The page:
MIDEAST 341 - Science and Technology in the Ancient Middle East
Winter 2023, Section 001
Instruction Mode: Section 001 is  In Person (see other Sections below)
Subject: Middle East Studies (MIDEAST)
Department: LSA Middle East Studies
See additional student enrollment and course instructor information to guide you in your decision making.


Requirements & Distribution:
Waitlist Capacity:
Advisory Prerequisites:
MIDEAST 200: Introduction to the Middle East.
May not be repeated for credit.
Primary Instructor:
Start/End Date:
Full Term 1/4/23 - 4/18/23 (see other Sections below)
NOTE: Drop/Add deadlines are dependent on the class meeting dates and will differ for full term versus partial term offerings.
For information on drop/add deadlines, see the Office of the Registrar and search Registration Deadlines.


Pyramids and ploughs. Planetary motion and Pythagorean concepts. Thousands of years before the Scientific Revolution and Enlightenment, the Arabic mathematicians and Hindi scholars, and the earliest records of Chinese astronomy or Greek philosophy, the people of the ancient Middle East and Egypt developed robust methodologies and tools for dealing with both cosmic curiosities and pragmatic need. Archaeological remains attest to the implementation of important agricultural and military advancements, such as aqueducts, the wheel, or siege machines. Ancient texts discuss creating glass, making beer (without hops), prescribing medicine, and predicting the movements of Jupiter using geometric algorithms.

Students will directly engage with ancient evidence and techniques. They will experiment with ancient recipes and procedures. They will observe the night sky and trace the movements of celestial bodies. They will solve ancient math problems and practice writing techniques.

By engaging ancient writings, handling and discussing ancient objects, experimenting with ancient mathematical problems or techniques, and qualitatively considering the role of technology in life, students will question the notions of modern and Western (or alien) supremacy or the definitions of science, consider how they would solve ancient problems, and experience the importance of scientific developments and technological advancements in both ancient and modern life.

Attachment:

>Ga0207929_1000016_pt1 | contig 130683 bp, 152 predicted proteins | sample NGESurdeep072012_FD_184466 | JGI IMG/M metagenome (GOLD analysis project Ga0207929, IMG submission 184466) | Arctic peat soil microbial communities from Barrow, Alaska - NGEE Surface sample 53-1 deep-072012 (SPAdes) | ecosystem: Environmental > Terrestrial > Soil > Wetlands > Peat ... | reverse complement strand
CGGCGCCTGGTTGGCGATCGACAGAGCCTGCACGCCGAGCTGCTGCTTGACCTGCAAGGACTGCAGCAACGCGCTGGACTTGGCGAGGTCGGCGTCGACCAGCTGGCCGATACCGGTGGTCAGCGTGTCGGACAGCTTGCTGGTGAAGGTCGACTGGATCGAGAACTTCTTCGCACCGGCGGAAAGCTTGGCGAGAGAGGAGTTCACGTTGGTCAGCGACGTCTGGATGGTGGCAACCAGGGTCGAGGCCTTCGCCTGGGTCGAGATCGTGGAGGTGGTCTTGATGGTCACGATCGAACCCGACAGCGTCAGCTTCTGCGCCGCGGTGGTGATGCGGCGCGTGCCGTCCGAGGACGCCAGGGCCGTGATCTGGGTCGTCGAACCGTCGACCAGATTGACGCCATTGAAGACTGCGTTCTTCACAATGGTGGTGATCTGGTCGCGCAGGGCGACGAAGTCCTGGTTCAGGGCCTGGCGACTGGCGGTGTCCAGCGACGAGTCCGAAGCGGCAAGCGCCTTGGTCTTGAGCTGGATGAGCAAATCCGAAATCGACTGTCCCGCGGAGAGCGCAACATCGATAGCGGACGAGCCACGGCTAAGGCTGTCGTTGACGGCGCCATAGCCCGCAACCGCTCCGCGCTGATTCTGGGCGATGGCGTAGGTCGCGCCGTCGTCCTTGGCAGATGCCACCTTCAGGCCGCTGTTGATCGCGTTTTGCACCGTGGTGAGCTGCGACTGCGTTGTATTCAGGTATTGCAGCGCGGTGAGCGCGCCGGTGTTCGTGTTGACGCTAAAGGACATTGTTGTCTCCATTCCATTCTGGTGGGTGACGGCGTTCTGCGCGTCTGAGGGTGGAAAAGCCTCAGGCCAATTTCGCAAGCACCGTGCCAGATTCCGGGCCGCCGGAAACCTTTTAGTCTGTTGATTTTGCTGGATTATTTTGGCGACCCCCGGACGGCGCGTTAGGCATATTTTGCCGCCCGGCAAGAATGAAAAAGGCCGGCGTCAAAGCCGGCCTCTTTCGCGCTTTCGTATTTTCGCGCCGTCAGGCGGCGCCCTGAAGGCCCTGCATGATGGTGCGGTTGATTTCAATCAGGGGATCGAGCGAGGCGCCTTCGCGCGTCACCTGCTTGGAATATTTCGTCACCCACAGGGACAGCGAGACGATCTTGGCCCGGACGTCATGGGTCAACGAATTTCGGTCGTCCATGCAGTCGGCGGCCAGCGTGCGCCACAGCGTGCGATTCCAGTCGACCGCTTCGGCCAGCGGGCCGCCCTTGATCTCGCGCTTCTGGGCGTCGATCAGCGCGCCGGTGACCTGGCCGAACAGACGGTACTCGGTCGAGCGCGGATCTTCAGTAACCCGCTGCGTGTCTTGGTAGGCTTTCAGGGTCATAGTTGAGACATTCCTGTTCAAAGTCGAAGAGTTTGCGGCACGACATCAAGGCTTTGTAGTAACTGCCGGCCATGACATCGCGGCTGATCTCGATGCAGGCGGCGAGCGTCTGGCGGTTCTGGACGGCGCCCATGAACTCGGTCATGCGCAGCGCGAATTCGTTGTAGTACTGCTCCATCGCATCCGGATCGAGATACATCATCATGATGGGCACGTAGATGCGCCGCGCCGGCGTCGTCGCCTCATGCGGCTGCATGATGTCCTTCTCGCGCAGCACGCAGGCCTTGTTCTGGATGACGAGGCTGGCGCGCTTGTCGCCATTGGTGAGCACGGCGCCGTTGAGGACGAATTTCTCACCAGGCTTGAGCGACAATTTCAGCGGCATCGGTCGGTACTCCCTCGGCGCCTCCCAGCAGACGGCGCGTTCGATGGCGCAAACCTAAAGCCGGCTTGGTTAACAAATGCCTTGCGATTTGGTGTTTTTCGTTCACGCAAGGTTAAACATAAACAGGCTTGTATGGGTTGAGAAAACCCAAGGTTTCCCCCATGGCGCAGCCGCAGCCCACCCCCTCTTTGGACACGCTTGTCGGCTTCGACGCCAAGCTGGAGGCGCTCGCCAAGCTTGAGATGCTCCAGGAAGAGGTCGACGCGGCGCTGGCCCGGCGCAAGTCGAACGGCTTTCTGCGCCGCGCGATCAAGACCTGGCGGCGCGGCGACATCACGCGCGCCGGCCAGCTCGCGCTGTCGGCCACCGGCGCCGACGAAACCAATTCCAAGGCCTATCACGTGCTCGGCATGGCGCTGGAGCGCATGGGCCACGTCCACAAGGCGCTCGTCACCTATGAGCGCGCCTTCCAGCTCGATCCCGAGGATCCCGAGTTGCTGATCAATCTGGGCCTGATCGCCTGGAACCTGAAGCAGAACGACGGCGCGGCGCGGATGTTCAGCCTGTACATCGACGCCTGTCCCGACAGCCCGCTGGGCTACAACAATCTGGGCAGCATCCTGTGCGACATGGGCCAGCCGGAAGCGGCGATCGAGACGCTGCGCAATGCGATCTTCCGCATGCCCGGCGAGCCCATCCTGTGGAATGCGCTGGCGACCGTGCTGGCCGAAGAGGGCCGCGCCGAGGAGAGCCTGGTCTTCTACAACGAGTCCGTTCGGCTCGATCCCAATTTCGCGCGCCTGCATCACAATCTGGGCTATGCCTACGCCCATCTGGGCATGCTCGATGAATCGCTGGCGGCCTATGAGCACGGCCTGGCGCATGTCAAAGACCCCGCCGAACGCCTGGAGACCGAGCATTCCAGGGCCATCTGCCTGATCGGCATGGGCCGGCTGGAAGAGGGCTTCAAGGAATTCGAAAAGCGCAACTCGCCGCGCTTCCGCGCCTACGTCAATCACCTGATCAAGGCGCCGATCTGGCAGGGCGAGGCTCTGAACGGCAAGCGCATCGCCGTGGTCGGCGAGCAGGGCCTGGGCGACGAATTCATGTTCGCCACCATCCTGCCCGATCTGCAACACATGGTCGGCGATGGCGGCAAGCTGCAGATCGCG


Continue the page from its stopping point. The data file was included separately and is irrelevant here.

Course Requirements:

Attendance and Participation, Short Essays, Experiments/Problem Sets/Hands-on assignments, Final Project or Paper

Intended Audience:

Students who are interested in the history of science, technology and math, as well as the history of the Middle East. Suitable for those with some familiarity with ancient Egypt, Mesopotamia, or the ancient Middle East more broadly, but there are no prerequisites and no expectation of background in these cultures.

Class Format:

Two 90-minute meetings weekly


MIDEAST 341 - Science and Technology in the Ancient Middle East
Schedule Listing
001 (LEC)
 In Person
MW 11:30AM - 1:00PM
1/4/23 - 4/18/23

Textbooks/Other Materials

The partner U-M / Barnes & Noble Education textbook website is the official way for U-M students to view their upcoming textbook or course material needs, whether they choose to buy from Barnes & Noble Education or not. Students also can view a customized list of their specific textbook needs by clicking a "View/Buy Textbooks" link in their course schedule in Wolverine Access.

Click the button below to view and buy textbooks for MIDEAST 341.001

View/Buy Textbooks


Syllabi are available to current LSA students. IMPORTANT: These syllabi are provided to give students a general idea about the courses, as offered by LSA departments and programs in prior academic terms. The syllabi do not necessarily reflect the assignments, sequence of course materials, and/or course expectations that the faculty and departments/programs have for these same courses in the current and/or future terms.

Click the button below to view historical syllabi for MIDEAST 341 (UM login required)

View Historical Syllabi

CourseProfile (Atlas)

The Atlas system, developed by the Center for Academic Innovation, provides additional information about: course enrollments; academic terms and instructors; student academic profiles (school/college, majors), and previous, concurrent, and subsequent course enrollments.

CourseProfile (Atlas)